Jane Austen 1775 – 1817
The Jane Austen Centre’s website states: ‘Jane Austen is perhaps the best known and best loved of Bath’s many famous residents and visitors.’
One wonders at the restraint in that, considering that Jane Austen is indisputably one of the greatest English writers – some say the greatest after Shakespeare – and certainly the greatest English novelist and one of the most famous English women who ever lived. The insights found in Jane Austen’s quotes from her many works is very impressive.
A mark of her genius is that she was there near the beginning of the novel’s emergence as a literary form, and all of her novels, including the earliest of them, written when she was very young, are perfectly formed. No English novelist has since bettered them and the novel hasn’t developed much since her definitive examples of the form. That is amazing when one thinks about how the other art forms –painting, music, architecture – fall out of fashion with each generation, and give way to new forms. And also when one thinks about how many novels have been written since hers.
One has to ask why it is that her novels have lasted and are still widely read. One thing is certain: when one settles down with a Jane Austen novel one can be sure that there are going to be hours of pleasure and a lot of chuckling.
Jane Austen prods away at the social conventions of her time and how they fashion and condition the English landed gentry, the people she socialised with and whom she observed closely. She reveals the little preoccupations and concerns of the ladies and the gentlemen and the young women in those circles, and she leads us to laugh at them. Sometimes the goading is gentle and sometimes it’s savage. And every novel tells a gripping story, full of tension, with mysteries where we are kept waiting for their final resolution, when everything falls into place – very much like the best detective novels of our time.
As with Shakespeare, Chaucer and Dickens, the other main English humourists, her characters are highly memorable. We all know Elizabeth Bennett and Mr Darcy, Emma Woodhouse and Mr Knightly, and poor little Catherine Morland. And on another level, the immortal comic characters led by Mrs Bennett and including Sir Walter Elliot, Mr Collins, Mrs Elton and Mr Woodhouse, among many others.
It is difficult to pin down what it is that Jane Austen does with language to create that combination of humour and penetrating insight. It has something to do with the way she constructs sentences – all perfectly balanced and often with a sting in the tail, and a style of narration in which the variety of points of view of the different characters tell the story. It is perhaps that latter characteristic that makes her such a modern writer – indeed, a postmodern writer – as her stories are usually told with her pretending to be the narrator, but she is not, and we fall into the trap of taking her narrator seriously. With that narrative style she is able to reveal and ridicule the manners of her society.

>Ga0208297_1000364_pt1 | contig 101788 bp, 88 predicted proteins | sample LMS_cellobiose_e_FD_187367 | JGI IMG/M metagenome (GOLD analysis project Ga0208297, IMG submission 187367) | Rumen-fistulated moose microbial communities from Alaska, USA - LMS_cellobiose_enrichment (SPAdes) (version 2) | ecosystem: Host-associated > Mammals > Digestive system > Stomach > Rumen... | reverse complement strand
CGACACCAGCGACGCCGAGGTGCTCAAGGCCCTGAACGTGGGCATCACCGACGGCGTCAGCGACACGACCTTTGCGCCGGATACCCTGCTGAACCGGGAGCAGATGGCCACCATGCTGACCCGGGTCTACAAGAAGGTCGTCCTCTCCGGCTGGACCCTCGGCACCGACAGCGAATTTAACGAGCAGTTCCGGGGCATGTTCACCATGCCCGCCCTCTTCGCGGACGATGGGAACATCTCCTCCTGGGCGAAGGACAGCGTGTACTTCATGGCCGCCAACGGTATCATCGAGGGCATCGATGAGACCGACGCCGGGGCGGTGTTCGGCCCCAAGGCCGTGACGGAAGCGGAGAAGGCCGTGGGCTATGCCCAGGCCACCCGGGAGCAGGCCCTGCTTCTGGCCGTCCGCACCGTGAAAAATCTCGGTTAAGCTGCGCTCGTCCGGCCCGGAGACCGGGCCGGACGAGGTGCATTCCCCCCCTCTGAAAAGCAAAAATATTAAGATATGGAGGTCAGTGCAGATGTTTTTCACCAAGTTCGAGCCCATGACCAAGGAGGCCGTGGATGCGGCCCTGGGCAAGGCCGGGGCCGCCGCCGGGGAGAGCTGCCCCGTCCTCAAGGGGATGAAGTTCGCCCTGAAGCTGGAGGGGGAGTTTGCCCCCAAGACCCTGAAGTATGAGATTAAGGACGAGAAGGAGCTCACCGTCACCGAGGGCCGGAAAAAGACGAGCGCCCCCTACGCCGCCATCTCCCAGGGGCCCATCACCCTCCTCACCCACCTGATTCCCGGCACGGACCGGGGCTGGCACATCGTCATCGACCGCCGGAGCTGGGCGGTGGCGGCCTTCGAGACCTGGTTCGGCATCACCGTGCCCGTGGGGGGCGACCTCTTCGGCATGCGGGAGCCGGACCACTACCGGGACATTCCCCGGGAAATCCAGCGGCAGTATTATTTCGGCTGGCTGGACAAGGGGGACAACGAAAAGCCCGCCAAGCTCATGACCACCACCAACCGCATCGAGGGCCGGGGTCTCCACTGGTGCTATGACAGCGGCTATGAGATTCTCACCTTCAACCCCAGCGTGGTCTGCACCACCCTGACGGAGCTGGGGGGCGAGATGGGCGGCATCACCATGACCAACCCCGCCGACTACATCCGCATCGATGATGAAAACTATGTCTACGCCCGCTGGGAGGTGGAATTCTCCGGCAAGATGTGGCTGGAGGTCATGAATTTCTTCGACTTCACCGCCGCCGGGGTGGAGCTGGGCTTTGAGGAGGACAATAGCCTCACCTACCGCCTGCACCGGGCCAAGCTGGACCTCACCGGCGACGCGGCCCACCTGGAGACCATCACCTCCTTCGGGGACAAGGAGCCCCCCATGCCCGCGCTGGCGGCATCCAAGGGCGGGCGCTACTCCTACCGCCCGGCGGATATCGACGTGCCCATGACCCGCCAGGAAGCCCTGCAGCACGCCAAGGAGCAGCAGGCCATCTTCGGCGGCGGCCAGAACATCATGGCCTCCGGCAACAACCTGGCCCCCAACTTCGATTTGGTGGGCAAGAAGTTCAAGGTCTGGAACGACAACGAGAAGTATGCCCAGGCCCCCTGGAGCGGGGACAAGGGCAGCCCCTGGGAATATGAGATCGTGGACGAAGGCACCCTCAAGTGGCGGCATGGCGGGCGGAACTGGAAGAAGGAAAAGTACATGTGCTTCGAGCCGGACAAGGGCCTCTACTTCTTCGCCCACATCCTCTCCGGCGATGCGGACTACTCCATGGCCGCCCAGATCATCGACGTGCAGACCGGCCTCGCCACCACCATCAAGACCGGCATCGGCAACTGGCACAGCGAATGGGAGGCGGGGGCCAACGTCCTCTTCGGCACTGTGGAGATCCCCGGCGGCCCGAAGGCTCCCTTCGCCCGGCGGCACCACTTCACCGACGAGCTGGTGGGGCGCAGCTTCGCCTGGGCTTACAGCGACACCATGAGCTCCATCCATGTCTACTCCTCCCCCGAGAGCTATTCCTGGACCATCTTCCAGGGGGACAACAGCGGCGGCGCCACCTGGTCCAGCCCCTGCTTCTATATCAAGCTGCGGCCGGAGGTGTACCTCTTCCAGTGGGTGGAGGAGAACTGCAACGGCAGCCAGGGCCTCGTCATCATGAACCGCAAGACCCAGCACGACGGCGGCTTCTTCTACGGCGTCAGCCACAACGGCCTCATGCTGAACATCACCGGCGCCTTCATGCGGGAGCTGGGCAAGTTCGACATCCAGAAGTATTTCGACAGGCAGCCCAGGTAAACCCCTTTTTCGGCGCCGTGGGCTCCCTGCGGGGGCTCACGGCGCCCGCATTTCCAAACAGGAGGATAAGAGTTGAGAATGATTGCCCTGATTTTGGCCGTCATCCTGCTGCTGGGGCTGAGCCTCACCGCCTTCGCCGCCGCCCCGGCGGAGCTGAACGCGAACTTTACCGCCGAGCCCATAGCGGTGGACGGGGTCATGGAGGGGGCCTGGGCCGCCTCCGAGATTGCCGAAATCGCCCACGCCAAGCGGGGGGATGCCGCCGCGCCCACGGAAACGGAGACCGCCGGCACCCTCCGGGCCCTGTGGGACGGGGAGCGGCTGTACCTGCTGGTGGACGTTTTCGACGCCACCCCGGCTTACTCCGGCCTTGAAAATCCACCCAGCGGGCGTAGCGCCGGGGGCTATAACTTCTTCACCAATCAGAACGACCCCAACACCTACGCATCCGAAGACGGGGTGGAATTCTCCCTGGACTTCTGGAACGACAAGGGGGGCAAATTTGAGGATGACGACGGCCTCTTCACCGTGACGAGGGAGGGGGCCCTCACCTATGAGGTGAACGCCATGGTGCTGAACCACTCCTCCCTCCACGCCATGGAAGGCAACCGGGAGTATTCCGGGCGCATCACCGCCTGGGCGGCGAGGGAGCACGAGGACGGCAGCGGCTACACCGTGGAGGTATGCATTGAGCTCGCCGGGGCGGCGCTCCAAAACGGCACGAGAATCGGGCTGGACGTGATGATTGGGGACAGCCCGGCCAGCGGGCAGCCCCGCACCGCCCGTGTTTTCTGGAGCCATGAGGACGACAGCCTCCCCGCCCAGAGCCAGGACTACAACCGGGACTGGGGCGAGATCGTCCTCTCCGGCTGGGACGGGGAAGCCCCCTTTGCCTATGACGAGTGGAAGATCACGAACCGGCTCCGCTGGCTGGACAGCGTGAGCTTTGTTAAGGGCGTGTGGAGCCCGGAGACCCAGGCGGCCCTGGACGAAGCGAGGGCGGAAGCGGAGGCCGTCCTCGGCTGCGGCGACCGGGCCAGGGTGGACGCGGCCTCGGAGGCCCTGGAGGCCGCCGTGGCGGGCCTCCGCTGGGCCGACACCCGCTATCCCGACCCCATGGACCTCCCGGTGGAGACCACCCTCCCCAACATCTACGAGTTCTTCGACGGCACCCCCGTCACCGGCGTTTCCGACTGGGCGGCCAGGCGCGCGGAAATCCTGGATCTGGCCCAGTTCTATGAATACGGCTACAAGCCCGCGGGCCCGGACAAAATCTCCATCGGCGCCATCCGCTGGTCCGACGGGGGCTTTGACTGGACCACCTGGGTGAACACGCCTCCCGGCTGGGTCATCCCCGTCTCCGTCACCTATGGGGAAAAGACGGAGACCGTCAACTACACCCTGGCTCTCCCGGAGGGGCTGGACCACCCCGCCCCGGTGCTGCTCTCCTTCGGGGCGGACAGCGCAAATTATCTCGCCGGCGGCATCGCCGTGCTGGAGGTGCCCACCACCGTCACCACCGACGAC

Her novels always have a young woman at their centre – a young woman with romantic dreams and hopes about meeting and marrying her perfect man. The heroine always does, although only after a series of ups and downs, near misses and multiple misunderstandings.
On the surface the novels resemble modern romantic boy-meets-girl fiction or ‘chicklit.’ Jane Austen uses that plot but her exploration of people, their class and their community while doing so goes very far beyond the novels that are read for their romantic story alone.
We have an image of Jane Austen as a spinster who lived quietly with her mother and sister and wrote her novels in semi-secrecy, hiding her pages away if she heard anyone approaching while she was writing. Most of what we know about her was written by family members after her death and so we know only the sweet, quiet, ‘Aunt Jane.’ Someone with her intelligence and sharpness must have been much more than that.
She was the daughter of George Austen, the vicar of the Anglican parish of Steventon in Hampshire. She had six brothers and one sister, Cassandra, to whom she was very close. The family did not have enough money to send her to school so she was educated at home, where she read a great deal, directed by her father and brothers Henry and James. She also experimented with writing little stories from early childhood and one can still read her juvenilia, which has been collected by various editors.
Jane Austen died on 18th July 1817 at the age of 41. We do not have an accurate diagnosis of the cause of her death but medical researchers think it may have been the rare disease, Addison’s disease of the suprarenal glands.